But as artists became familiar with the work of Rodin
and, from the First World War onwards, with European developments generally,
Greek sculpture was led to explore a more modern approach. The whole period can be considered as a link between
Academicism and Modernism, which emerged after 1922.
Sculpture was expected to express the patriotic element and immortalize
the national triumphs of the time. Reputable sculptors of the era included Lazaros Sochos, Georgios Bonanos, Georgios Vroutos and Dimitrios
Philippotis. Sculptural compositions such as the Grave Monument of Nikolaso Stergiou Family
in the First Cemetery (1917) or the Grave Monument of Athinogenis Family in the First Cemetery (1910) by
Petros Roubos, both art deco in style, demonstrate the tendency of Greek sculpture
towards more modern forms. On the other hand, Thomas Thomopoulos's (Aftothisia, (Self-Sacrifice) of 1902, Kostas Dimitriadis's (Andras (Man) of 1910, and Choreftria (Dancer) of 1920 clearly express this transition period, the former being more Classical,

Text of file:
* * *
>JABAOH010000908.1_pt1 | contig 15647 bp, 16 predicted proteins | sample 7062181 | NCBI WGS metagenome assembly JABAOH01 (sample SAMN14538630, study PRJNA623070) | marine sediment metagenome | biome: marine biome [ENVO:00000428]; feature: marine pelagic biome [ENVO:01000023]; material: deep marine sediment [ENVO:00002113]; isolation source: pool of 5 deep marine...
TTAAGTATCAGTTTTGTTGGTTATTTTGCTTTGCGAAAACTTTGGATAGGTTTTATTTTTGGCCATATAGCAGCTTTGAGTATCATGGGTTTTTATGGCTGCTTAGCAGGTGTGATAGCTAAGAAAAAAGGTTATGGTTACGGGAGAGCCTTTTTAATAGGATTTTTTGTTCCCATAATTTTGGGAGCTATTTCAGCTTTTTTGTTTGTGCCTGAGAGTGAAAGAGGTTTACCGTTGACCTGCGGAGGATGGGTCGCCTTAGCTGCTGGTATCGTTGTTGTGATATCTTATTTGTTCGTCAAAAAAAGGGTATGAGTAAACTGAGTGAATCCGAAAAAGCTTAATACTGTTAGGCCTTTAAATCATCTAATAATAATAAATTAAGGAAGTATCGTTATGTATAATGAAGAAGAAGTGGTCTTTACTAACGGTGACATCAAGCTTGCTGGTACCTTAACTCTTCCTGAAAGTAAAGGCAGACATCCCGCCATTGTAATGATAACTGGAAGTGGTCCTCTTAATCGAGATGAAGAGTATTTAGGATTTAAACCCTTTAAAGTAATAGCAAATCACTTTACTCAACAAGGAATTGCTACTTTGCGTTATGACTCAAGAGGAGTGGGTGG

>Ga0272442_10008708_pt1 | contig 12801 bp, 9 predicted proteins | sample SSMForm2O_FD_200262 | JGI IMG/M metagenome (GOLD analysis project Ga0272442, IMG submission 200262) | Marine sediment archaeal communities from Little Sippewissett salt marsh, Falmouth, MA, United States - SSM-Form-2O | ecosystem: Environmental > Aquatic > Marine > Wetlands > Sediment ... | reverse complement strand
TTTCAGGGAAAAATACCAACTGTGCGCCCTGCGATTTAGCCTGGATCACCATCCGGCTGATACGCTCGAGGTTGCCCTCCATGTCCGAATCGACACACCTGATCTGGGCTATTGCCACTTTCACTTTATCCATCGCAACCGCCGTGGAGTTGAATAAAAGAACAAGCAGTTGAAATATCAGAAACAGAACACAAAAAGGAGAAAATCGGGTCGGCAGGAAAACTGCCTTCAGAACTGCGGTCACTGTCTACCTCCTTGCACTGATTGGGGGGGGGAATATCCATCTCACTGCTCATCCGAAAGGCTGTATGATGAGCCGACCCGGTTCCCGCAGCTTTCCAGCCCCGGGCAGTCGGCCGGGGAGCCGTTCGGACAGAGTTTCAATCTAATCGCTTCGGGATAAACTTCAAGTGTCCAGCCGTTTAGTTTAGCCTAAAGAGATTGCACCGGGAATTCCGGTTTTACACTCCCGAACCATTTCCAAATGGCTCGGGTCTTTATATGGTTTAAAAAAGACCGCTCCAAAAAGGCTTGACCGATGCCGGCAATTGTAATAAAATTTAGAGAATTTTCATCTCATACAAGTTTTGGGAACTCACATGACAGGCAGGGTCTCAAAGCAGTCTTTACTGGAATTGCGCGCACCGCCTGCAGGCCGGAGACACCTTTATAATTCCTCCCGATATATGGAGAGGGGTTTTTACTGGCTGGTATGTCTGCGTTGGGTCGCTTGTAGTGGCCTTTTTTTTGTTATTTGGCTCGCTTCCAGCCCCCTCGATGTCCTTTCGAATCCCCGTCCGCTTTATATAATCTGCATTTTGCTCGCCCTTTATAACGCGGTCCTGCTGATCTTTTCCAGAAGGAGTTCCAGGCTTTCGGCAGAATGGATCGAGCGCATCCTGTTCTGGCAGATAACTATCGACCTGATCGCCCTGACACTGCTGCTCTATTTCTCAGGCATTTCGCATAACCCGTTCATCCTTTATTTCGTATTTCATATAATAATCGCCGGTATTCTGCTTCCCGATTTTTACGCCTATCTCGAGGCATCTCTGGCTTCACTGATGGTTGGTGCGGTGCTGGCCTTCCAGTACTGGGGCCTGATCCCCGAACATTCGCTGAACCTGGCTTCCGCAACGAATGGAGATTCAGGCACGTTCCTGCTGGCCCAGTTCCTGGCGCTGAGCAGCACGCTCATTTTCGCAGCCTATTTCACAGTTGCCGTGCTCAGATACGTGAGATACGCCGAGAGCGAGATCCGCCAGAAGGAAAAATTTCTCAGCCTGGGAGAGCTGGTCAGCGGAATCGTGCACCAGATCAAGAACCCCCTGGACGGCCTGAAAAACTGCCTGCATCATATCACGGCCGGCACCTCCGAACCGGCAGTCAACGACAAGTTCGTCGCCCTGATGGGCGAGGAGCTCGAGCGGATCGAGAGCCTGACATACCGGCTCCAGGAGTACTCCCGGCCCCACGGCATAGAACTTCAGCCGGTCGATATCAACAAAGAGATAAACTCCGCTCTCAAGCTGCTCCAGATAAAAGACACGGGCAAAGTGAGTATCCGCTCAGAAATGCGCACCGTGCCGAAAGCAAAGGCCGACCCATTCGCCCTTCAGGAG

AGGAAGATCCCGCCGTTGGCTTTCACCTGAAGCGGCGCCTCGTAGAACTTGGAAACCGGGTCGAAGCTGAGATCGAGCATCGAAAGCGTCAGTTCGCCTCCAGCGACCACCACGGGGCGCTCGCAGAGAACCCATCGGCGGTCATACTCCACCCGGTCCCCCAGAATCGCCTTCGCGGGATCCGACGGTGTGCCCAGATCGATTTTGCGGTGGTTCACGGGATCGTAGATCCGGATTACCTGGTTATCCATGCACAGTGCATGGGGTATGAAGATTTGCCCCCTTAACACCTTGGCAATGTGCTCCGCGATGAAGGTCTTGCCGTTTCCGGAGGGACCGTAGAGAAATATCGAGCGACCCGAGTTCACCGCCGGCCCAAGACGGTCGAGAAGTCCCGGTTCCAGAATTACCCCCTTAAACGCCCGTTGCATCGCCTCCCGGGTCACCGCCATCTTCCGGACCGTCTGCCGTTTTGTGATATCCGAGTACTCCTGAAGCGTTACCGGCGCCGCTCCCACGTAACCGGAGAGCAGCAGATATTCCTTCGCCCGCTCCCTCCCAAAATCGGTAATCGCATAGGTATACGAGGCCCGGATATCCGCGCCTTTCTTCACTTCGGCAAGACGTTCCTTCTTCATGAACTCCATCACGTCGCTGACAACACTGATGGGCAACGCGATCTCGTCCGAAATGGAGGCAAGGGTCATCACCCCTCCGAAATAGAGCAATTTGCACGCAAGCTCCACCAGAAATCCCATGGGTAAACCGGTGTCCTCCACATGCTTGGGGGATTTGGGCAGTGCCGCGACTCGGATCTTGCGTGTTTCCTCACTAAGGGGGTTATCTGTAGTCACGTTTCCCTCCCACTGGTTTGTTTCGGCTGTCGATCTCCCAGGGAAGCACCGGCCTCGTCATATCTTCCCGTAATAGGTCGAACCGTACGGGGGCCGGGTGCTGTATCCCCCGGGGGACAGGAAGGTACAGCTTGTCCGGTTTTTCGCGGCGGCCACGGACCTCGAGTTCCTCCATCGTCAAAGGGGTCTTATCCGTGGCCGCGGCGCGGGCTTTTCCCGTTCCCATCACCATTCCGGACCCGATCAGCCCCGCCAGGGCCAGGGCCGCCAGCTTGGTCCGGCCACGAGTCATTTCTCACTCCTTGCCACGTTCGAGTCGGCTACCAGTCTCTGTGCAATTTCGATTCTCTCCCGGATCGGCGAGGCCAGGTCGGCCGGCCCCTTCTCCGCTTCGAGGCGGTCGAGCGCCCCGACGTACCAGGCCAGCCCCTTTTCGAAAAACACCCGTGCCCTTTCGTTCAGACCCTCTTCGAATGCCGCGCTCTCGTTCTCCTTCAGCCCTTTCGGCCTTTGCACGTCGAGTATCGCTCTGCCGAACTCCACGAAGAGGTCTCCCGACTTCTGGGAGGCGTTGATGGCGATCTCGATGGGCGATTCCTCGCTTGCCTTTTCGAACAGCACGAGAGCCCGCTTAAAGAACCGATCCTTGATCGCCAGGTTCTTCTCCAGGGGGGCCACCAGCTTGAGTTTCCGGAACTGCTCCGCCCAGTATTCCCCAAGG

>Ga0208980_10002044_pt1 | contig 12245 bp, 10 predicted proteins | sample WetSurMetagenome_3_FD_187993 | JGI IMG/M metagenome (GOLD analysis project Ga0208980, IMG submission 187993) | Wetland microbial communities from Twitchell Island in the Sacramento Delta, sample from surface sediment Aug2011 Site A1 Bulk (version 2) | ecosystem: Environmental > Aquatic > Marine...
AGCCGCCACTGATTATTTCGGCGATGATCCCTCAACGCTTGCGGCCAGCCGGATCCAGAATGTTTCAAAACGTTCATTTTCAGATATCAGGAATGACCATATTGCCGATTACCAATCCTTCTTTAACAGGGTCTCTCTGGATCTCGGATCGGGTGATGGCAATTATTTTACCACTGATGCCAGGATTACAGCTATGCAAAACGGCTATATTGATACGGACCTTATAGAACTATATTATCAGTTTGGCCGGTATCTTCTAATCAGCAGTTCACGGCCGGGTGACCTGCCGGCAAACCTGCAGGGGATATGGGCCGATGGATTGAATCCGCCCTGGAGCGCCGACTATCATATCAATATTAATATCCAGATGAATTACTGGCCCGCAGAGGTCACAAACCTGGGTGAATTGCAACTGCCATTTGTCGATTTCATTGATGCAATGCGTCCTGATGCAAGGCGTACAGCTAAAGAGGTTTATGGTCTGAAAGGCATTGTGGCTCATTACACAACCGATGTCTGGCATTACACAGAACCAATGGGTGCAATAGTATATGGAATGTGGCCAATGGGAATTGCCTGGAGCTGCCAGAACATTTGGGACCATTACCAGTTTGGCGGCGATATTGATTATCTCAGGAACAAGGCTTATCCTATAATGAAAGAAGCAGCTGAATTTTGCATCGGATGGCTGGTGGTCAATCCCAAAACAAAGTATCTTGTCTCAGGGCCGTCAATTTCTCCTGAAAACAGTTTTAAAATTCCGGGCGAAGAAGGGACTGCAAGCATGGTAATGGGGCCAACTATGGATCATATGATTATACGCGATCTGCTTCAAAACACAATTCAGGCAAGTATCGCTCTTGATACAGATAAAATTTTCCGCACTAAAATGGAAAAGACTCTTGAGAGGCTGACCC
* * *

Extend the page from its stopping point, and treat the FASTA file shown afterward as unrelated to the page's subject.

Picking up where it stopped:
influenced by Rodin whrereas the latter shows the influence of Bourdelle. Generally, one can note in this period the disengagement
of Greek sculpture from the Classical tradition and the admittance of the teachings of European modernists. Georgios Dimitriadis, a prolific Athenian sculptor, remained faithful to the Academic tradition.
Towards the end of the period began the second phase Yannoulis Chalepas's career, after a long period of silence caused by his mental breakdown. From
1918 onwards the new period begins in sharp contrast to the previous one,
known as his 'post-reasonable' period. Thanks to the works of this period
Chalepas is placed among the most important European artists.